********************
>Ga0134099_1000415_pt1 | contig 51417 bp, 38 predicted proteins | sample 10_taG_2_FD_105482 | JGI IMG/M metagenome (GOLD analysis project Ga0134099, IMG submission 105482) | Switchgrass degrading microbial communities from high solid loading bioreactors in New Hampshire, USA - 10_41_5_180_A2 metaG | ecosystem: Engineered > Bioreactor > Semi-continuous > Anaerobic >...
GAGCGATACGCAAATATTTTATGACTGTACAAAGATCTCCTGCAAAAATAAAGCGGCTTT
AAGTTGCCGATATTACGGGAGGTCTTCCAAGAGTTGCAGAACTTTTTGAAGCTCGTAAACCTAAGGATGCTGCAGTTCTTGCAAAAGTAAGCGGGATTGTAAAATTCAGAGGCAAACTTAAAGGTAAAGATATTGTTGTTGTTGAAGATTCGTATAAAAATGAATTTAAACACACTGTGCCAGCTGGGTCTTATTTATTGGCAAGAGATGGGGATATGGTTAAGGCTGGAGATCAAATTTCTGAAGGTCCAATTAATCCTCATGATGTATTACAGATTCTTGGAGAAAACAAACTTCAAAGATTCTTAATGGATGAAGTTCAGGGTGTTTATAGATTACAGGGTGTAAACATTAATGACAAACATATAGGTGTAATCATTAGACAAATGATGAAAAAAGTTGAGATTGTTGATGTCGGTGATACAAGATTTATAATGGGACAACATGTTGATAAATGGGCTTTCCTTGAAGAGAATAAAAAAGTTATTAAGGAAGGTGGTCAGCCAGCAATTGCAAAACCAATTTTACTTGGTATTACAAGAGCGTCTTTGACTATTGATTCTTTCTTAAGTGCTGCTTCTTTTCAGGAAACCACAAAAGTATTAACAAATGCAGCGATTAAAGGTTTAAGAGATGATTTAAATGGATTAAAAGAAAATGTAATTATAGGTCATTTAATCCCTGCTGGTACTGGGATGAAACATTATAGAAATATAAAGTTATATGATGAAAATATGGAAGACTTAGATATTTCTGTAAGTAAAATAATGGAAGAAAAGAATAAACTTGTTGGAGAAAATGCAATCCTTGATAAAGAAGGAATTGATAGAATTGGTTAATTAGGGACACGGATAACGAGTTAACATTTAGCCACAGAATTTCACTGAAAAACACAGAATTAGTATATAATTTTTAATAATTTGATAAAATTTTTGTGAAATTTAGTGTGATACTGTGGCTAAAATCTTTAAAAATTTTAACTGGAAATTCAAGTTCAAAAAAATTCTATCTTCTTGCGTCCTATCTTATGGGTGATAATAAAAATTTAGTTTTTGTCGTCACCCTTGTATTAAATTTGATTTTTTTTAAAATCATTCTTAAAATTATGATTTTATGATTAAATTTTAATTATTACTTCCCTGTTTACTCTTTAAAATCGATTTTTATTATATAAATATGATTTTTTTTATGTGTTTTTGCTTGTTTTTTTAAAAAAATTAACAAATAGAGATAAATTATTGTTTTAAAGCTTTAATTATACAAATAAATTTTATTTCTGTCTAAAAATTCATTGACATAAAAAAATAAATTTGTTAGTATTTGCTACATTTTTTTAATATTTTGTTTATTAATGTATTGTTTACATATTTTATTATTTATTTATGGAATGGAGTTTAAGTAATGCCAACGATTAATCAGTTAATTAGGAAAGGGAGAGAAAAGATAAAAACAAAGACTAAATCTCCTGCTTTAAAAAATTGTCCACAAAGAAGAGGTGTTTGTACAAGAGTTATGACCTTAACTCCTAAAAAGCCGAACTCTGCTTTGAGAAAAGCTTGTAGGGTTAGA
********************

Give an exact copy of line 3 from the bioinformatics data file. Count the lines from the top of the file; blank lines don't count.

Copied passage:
AAGTTGCCGATATTACGGGAGGTCTTCCAAGAGTTGCAGAACTTTTTGAAGCTCGTAAACCTAAGGATGCTGCAGTTCTTGCAAAAGTAAGCGGGATTGTAAAATTCAGAGGCAAACTTAAAGGTAAAGATATTGTTGTTGTTGAAGATTCGTATAAAAATGAATTTAAACACACTGTGCCAGCTGGGTCTTATTTATTGGCAAGAGATGGGGATATGGTTAAGGCTGGAGATCAAATTTCTGAAGGTCCAATTAATCCTCATGATGTATTACAGATTCTTGGAGAAAACAAACTTCAAAGATTCTTAATGGATGAAGTTCAGGGTGTTTATAGATTACAGGGTGTAAACATTAATGACAAACATATAGGTGTAATCATTAGACAAATGATGAAAAAAGTTGAGATTGTTGATGTCGGTGATACAAGATTTATAATGGGACAACATGTTGATAAATGGGCTTTCCTTGAAGAGAATAAAAAAGTTATTAAGGAAGGTGGTCAGCCAGCAATTGCAAAACCAATTTTACTTGGTATTACAAGAGCGTCTTTGACTATTGATTCTTTCTTAAGTGCTGCTTCTTTTCAGGAAACCACAAAAGTATTAACAAATGCAGCGATTAAAGGTTTAAGAGATGATTTAAATGGATTAAAAGAAAATGTAATTATAGGTCATTTAATCCCTGCTGGTACTGGGATGAAACATTATAGAAATATAAAGTTATATGATGAAAATATGGAAGACTTAGATATTTCTGTAAGTAAAATAATGGAAGAAAAGAATAAACTTGTTGGAGAAAATGCAATCCTTGATAAAGAAGGAATTGATAGAATTGGTTAATTAGGGACACGGATAACGAGTTAACATTTAGCCACAGAATTTCACTGAAAAACACAGAATTAGTATATAATTTTTAATAATTTGATAAAATTTTTGTGAAATTTAGTGTGATACTGTGGCTAAAATCTTTAAAAATTTTAACTGGAAATTCAAGTTCAAAAAAATTCTATCTTCTTGCGTCCTATCTTATGGGTGATAATAAAAATTTAGTTTTTGTCGTCACCCTTGTATTAAATTTGATTTTTTTTAAAATCATTCTTAAAATTATGATTTTATGATTAAATTTTAATTATTACTTCCCTGTTTACTCTTTAAAATCGATTTTTATTATATAAATATGATTTTTTTTATGTGTTTTTGCTTGTTTTTTTAAAAAAATTAACAAATAGAGATAAATTATTGTTTTAAAGCTTTAATTATACAAATAAATTTTATTTCTGTCTAAAAATTCATTGACATAAAAAAATAAATTTGTTAGTATTTGCTACATTTTTTTAATATTTTGTTTATTAATGTATTGTTTACATATTTTATTATTTATTTATGGAATGGAGTTTAAGTAATGCCAACGATTAATCAGTTAATTAGGAAAGGGAGAGAAAAGATAAAAACAAAGACTAAATCTCCTGCTTTAAAAAATTGTCCACAAAGAAGAGGTGTTTGTACAAGAGTTATGACCTTAACTCCTAAAAAGCCGAACTCTGCTTTGAGAAAAGCTTGTAGGGTTAGA